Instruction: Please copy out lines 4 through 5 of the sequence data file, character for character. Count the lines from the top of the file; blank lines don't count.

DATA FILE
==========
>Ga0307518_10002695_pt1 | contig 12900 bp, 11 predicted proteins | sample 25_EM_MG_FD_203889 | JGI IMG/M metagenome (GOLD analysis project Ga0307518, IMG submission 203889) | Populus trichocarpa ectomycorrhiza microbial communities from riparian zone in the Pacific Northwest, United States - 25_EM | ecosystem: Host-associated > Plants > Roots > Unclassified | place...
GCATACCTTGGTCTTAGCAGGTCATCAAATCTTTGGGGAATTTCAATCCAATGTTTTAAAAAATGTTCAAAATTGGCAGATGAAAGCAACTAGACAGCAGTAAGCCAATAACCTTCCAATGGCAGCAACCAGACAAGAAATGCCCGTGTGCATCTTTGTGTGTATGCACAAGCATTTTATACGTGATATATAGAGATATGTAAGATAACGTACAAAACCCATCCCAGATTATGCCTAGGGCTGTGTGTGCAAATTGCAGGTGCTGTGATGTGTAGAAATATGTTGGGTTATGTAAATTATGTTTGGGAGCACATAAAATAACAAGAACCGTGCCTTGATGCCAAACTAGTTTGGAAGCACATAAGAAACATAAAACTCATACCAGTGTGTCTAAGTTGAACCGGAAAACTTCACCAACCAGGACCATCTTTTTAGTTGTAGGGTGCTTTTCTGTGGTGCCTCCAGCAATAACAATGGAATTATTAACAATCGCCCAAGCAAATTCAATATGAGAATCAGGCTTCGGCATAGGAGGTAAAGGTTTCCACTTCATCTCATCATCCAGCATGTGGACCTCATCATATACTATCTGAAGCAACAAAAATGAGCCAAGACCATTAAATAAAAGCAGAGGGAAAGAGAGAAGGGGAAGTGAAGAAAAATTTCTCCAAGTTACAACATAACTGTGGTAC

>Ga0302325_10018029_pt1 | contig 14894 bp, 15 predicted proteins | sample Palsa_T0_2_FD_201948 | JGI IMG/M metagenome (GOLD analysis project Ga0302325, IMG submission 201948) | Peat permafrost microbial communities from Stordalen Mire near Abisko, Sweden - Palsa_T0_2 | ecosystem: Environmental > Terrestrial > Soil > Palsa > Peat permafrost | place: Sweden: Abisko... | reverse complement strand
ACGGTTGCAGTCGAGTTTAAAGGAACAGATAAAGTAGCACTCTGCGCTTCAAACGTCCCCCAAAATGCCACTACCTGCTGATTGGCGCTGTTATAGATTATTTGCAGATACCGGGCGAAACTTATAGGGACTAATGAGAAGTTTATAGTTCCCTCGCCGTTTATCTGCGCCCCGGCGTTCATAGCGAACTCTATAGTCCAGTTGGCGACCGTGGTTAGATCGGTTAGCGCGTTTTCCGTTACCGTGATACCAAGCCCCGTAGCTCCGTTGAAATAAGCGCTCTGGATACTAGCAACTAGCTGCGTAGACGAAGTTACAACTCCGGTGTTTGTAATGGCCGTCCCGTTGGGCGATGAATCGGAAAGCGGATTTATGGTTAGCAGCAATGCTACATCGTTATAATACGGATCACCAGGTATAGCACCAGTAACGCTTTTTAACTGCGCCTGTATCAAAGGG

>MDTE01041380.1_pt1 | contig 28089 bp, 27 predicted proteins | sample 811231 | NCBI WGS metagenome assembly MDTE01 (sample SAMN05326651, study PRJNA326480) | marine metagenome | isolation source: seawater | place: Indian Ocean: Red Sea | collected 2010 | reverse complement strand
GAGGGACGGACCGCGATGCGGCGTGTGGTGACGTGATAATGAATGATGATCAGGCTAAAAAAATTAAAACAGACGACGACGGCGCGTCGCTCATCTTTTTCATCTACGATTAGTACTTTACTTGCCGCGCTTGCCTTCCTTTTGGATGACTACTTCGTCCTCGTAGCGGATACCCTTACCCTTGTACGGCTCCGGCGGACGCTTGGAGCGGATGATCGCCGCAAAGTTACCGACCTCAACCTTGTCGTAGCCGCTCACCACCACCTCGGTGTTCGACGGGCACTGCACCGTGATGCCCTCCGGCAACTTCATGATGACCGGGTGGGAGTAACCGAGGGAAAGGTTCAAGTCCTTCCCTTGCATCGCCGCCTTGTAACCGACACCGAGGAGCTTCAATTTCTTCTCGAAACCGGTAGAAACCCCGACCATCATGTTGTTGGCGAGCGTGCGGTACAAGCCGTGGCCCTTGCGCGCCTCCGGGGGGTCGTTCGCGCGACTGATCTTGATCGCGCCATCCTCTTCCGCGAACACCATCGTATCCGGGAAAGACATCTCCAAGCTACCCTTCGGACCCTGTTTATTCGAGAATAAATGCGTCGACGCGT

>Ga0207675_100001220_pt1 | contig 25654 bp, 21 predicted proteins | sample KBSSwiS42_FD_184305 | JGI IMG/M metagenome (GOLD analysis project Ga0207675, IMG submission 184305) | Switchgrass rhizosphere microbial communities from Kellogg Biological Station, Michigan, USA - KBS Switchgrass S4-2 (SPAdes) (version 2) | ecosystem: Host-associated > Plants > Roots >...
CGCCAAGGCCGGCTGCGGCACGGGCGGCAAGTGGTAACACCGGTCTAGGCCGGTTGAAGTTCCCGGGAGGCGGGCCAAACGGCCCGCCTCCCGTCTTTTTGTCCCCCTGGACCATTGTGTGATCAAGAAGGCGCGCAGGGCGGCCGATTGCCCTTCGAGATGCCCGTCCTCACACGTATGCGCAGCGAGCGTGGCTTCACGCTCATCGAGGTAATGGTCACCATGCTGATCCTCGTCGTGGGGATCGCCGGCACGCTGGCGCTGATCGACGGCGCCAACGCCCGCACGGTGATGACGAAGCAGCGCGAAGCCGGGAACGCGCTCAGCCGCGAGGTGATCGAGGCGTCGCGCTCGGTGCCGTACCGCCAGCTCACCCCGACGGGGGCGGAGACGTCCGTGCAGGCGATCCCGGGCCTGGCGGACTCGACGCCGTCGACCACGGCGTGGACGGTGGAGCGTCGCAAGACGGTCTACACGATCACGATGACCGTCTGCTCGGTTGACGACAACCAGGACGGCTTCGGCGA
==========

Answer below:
ACGGTTGCAGTCGAGTTTAAAGGAACAGATAAAGTAGCACTCTGCGCTTCAAACGTCCCCCAAAATGCCACTACCTGCTGATTGGCGCTGTTATAGATTATTTGCAGATACCGGGCGAAACTTATAGGGACTAATGAGAAGTTTATAGTTCCCTCGCCGTTTATCTGCGCCCCGGCGTTCATAGCGAACTCTATAGTCCAGTTGGCGACCGTGGTTAGATCGGTTAGCGCGTTTTCCGTTACCGTGATACCAAGCCCCGTAGCTCCGTTGAAATAAGCGCTCTGGATACTAGCAACTAGCTGCGTAGACGAAGTTACAACTCCGGTGTTTGTAATGGCCGTCCCGTTGGGCGATGAATCGGAAAGCGGATTTATGGTTAGCAGCAATGCTACATCGTTATAATACGGATCACCAGGTATAGCACCAGTAACGCTTTTTAACTGCGCCTGTATCAAAGGG

>MDTE01041380.1_pt1 | contig 28089 bp, 27 predicted proteins | sample 811231 | NCBI WGS metagenome assembly MDTE01 (sample SAMN05326651, study PRJNA326480) | marine metagenome | isolation source: seawater | place: Indian Ocean: Red Sea | collected 2010 | reverse complement strand